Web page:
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Anyone know where to find batata baroa or mandioquinha?

t
turtl_girl Aug 10, 2010 05:37 PM

Hi folks -- does anyone know where I could find batata baroa, otherwise known as mandioquinha? It is a brazilian root vegetable that looks like a fat, yellowish parsnip, and tastes like a cross between a parsnip and a yukon gold potato (yes, very delicious!).

Thanks

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  1. itaunas RE: turtl_girl Aug 11, 2010 03:47 AM

    Its pretty unlikely you will find it fresh although that could change at some point because there are lots of ungoing studies in Brazil regarding plants for exportation and for those found feasible, the government makes available plants for planting. There also is the issue of its perishability.

    Your best bet might be to look for frozen arracacha and get some recommendations for Columbian and Peruvian markets. I would suggest trying El Valle de La Sultana in Everett or Somerville or Frio Rico in East Boston as possible starting points. Depending on how you are planning to use it may or may not work (eg I wouldn't try it for mandiioquinha gnocchi/nhoque or fried).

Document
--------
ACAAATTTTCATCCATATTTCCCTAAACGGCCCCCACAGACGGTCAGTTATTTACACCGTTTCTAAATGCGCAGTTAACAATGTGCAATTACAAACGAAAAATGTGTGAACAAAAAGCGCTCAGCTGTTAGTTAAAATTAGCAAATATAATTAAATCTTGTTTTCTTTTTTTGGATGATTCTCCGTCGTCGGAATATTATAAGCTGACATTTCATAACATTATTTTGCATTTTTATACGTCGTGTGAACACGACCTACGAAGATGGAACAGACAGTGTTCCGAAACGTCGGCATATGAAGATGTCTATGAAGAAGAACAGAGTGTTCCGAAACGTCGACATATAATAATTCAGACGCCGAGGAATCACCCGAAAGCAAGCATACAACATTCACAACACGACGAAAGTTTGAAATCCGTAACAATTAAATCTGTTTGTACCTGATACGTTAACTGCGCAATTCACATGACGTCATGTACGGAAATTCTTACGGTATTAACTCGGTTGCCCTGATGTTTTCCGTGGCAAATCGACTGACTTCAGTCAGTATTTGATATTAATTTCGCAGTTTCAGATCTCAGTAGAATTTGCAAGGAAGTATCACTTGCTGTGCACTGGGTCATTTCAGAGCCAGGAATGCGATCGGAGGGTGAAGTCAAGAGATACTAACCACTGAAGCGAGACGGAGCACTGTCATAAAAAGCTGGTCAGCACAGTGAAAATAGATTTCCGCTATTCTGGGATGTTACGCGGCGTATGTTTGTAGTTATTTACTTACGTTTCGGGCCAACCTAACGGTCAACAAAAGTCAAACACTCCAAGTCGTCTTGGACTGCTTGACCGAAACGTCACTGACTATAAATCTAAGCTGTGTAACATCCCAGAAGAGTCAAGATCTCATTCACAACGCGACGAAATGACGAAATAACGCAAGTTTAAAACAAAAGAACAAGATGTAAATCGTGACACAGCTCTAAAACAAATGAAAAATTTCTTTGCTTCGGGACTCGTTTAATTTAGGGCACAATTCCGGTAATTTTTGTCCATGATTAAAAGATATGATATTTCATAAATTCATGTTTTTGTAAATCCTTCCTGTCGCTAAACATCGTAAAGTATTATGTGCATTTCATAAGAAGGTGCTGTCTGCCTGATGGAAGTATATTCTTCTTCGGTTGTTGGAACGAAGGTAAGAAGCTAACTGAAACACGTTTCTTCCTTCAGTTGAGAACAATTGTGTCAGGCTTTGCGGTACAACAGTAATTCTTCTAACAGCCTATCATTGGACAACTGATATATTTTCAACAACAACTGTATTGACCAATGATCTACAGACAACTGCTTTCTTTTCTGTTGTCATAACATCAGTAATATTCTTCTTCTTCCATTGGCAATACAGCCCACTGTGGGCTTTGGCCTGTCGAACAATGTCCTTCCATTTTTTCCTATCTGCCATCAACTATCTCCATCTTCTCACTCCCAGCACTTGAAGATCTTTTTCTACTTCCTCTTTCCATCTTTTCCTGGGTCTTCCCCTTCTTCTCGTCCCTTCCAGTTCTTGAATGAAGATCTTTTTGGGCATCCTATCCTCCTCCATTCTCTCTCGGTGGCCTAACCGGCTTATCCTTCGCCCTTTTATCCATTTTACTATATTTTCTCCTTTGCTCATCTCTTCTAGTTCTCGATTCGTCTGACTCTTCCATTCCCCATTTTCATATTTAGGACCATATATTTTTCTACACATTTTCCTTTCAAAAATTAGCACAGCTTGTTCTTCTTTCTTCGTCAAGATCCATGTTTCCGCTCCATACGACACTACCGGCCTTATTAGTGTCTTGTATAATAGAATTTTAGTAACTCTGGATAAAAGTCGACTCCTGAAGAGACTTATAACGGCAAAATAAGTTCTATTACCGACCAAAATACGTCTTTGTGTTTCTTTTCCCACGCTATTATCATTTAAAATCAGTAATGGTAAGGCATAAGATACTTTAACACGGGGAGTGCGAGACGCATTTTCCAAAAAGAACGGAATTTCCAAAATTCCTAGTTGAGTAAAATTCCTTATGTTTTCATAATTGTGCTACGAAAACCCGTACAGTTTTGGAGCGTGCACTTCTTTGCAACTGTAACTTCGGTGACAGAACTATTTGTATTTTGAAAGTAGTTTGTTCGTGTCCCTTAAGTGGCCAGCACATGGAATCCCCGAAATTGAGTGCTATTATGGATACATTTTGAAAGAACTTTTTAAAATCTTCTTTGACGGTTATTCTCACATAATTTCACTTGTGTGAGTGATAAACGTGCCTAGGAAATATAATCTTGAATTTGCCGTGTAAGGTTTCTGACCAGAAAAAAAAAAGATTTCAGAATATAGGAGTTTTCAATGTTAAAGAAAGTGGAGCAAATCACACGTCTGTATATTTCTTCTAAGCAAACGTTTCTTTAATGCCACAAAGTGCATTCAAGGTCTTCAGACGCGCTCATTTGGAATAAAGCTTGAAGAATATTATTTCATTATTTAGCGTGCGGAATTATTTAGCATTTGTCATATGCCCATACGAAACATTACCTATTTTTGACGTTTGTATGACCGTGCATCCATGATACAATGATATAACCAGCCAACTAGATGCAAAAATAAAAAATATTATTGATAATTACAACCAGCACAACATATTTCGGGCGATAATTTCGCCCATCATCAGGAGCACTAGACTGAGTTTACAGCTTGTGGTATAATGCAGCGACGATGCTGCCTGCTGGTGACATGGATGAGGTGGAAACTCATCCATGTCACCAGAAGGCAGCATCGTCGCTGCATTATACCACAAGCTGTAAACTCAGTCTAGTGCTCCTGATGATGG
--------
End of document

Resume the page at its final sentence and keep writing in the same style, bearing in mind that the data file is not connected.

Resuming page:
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    Frio Rico
    360R Bennington St, Boston, MA 02128

    2 Replies
    1. re: itaunas
      t
      turtl_girl RE: itaunas Aug 11, 2010 05:11 AM

      Thanks itaunas -- have you tried cooking with the frozen kind before? What is the texture like?

      1. re: turtl_girl
        itaunas RE: turtl_girl Aug 11, 2010 05:35 AM

        Its meant more for use in soups and stewed plates: ground beef or meat stewed with it, a broth/caldo of mandioquinha, a sancocho. It works fine for things like this, although the taste isn't going to compare with fresh. And for stewed meats, there are other readily available tubers like inhame (malanga), there are some central american squashes and I believe sweet potatoes at some farmers markets. It might be worth it for the broth, but I haven't tried this with the frozen or compared it to fresh mandioca (if you can get good quality yuca fresh its much better, but the frozen is serviceable -- sometimes its more consistent than what you buy fresh).

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